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5 Ways to Grow Revenue with Green Innovation

Most businesses have focused their sustainability work on reducing their environmental impact and lowering their resource costs. These bottom-line initiatives, many of them highly innovative, are critical to staying viable and competitive while benefiting society and the environment. They’ll grow profits, for a while anyway. But, they are not a path to continued growth or advantage. The re-engineering, quality and IT movements showed that improved efficiency doesn’t drive long-term value creation.

To consistently grow the bottom-line, sustainability innovation needs to drive the top-line. Innovation that successfully builds new products, services, businesses and customers drives advantage and value. One only need look at the success that Toyota had with the Prius and the huge bet GM is making on the Volt to see the opportunity that environmental innovation at the top-line offers to companies.  Similarly, companies like Unilever are pursuing top-line growth from socially responsible innovations like making more nutritious food products.

Top executives now say that innovation is their top growth priority and addressing sustainability issues are critical to their success. In large sample size surveys conducted this year, 84 percent of executives told McKinsey that innovation is extremely or very important to their companies’ current growth strategy, 93 percent of CEOs told Accenture that sustainability issues will be critical to their future success and 95 percent of those CEO’s said sustainability considerations should be fully integrated into their strategy and operations.

How do you leverage sustainability to innovate for top-line growth if your company is already a good innovator or you want to build your innovation capability to take advantage of this opportunity? There are some approaches that may already exist in your set of innovation capabilities that you will need to lean on especially hard for top-line sustainability innovation to succeed. And, you will undoubtedly need to develop others to the take full advantage of the sustainability opportunity.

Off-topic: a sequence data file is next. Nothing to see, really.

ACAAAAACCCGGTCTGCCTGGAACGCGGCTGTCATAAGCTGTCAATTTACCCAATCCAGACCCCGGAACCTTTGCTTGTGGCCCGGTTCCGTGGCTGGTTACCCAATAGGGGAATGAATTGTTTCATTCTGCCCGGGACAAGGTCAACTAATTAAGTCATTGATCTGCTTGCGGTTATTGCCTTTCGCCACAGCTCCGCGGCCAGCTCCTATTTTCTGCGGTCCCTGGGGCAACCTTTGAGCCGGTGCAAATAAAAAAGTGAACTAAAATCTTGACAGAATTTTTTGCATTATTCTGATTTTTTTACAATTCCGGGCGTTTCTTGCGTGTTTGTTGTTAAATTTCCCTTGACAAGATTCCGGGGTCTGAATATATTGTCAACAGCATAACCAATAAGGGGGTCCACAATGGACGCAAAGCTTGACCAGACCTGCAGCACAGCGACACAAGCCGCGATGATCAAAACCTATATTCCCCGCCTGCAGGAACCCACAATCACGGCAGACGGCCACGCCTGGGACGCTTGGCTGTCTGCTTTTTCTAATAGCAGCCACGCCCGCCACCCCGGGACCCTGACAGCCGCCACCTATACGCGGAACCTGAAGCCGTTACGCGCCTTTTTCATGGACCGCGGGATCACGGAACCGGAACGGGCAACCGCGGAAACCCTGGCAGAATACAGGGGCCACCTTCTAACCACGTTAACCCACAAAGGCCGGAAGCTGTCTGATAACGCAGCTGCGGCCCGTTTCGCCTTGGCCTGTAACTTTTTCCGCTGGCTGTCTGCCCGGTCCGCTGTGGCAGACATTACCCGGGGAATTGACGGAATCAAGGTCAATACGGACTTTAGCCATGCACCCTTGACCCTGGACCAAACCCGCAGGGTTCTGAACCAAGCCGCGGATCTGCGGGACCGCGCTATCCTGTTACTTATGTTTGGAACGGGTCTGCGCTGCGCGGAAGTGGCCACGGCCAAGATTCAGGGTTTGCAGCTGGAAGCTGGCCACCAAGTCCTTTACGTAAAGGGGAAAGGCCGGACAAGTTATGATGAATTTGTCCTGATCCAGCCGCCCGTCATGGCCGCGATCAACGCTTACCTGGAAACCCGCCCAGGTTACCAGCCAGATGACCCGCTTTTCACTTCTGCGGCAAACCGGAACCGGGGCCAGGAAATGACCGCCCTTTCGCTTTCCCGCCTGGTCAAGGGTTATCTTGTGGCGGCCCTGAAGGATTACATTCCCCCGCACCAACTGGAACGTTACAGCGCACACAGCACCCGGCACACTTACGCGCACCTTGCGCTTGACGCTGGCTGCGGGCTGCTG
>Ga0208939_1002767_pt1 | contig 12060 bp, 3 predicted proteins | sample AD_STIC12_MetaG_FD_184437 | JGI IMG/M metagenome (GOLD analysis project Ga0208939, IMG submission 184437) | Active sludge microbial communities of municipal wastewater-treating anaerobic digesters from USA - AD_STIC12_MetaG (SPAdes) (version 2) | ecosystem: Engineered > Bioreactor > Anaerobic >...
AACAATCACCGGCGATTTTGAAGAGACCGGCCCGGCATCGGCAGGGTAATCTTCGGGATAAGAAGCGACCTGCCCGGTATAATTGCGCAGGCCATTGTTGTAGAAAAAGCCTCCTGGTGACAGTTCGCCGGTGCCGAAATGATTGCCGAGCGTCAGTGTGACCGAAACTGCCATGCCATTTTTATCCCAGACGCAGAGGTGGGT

Here are a few to start with:

1. Stick to your evaluation criteria and don’t add sustainability to them. If you want more than a demonstration or niche market product, forget about using an environmental or socially responsible benefit as part of your evaluation criteria. Recent research shows that mainstream customers won’t favor a more sustainable product if it doesn’t offer equal or better value along existing dimensions like price and performance (subject of an upcoming article).  The best innovators aren’t marketing sustainability benefits or trying to educate customers to value them.

LED lights, for example, are being bought and sold based on the reduction in their total operating cost (longer life, lower maintenance and energy cost) despite their higher capital cost. The elimination of mercury used in fluorescent lighting, the near elimination of electricity converted to heat (90 percent) rather than light in incandescent bulbs and the reduction of fossil fuel use, air pollution and climate effects in going to LED lighting are great benefits but don’t figure into the buyer’s decision making or the marketer’s message.  Employees and shareholders will value sustainability benefits and should be sold on them but only after the innovation is proven in the marketplace on its own, non-sustainability merits.